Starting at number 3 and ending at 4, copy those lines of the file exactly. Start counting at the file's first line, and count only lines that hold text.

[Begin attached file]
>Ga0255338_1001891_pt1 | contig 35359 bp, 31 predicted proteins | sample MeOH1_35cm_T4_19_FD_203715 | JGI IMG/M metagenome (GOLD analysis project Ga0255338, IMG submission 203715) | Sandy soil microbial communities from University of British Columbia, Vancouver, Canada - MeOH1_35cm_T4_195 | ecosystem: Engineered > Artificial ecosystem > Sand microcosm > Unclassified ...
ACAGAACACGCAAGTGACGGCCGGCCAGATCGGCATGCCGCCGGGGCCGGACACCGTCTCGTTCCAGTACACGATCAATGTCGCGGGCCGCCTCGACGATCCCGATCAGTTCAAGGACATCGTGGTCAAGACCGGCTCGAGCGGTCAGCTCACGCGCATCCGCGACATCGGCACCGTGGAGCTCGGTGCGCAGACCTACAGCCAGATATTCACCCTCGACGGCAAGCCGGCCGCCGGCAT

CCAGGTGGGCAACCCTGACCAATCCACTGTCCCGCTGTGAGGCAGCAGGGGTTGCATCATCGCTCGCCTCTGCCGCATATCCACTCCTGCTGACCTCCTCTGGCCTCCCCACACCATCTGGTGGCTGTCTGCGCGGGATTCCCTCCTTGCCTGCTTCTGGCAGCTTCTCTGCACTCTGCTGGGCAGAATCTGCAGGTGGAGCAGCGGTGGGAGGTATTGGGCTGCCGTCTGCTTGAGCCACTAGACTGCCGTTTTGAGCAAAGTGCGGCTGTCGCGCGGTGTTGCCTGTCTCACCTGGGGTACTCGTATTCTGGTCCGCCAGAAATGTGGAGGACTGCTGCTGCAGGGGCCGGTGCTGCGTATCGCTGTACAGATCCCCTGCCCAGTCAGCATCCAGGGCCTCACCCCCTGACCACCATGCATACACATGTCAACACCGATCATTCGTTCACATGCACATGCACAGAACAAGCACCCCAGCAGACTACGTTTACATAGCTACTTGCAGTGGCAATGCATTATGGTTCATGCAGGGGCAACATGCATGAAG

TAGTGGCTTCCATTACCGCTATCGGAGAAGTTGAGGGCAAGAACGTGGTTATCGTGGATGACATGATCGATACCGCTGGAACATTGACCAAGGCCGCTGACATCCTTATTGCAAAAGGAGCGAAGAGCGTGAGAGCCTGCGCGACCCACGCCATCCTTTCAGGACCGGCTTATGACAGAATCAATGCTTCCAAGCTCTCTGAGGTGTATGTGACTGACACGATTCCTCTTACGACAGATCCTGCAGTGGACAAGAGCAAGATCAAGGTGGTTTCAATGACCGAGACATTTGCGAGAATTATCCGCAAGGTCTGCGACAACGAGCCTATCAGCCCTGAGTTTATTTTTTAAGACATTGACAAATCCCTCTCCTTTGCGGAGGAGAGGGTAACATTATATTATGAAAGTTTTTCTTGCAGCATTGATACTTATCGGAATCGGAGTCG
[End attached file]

CCAGGTGGGCAACCCTGACCAATCCACTGTCCCGCTGTGAGGCAGCAGGGGTTGCATCATCGCTCGCCTCTGCCGCATATCCACTCCTGCTGACCTCCTCTGGCCTCCCCACACCATCTGGTGGCTGTCTGCGCGGGATTCCCTCCTTGCCTGCTTCTGGCAGCTTCTCTGCACTCTGCTGGGCAGAATCTGCAGGTGGAGCAGCGGTGGGAGGTATTGGGCTGCCGTCTGCTTGAGCCACTAGACTGCCGTTTTGAGCAAAGTGCGGCTGTCGCGCGGTGTTGCCTGTCTCACCTGGGGTACTCGTATTCTGGTCCGCCAGAAATGTGGAGGACTGCTGCTGCAGGGGCCGGTGCTGCGTATCGCTGTACAGATCCCCTGCCCAGTCAGCATCCAGGGCCTCACCCCCTGACCACCATGCATACACATGTCAACACCGATCATTCGTTCACATGCACATGCACAGAACAAGCACCCCAGCAGACTACGTTTACATAGCTACTTGCAGTGGCAATGCATTATGGTTCATGCAGGGGCAACATGCATGAAG

TAGTGGCTTCCATTACCGCTATCGGAGAAGTTGAGGGCAAGAACGTGGTTATCGTGGATGACATGATCGATACCGCTGGAACATTGACCAAGGCCGCTGACATCCTTATTGCAAAAGGAGCGAAGAGCGTGAGAGCCTGCGCGACCCACGCCATCCTTTCAGGACCGGCTTATGACAGAATCAATGCTTCCAAGCTCTCTGAGGTGTATGTGACTGACACGATTCCTCTTACGACAGATCCTGCAGTGGACAAGAGCAAGATCAAGGTGGTTTCAATGACCGAGACATTTGCGAGAATTATCCGCAAGGTCTGCGACAACGAGCCTATCAGCCCTGAGTTTATTTTTTAAGACATTGACAAATCCCTCTCCTTTGCGGAGGAGAGGGTAACATTATATTATGAAAGTTTTTCTTGCAGCATTGATACTTATCGGAATCGGAGTCG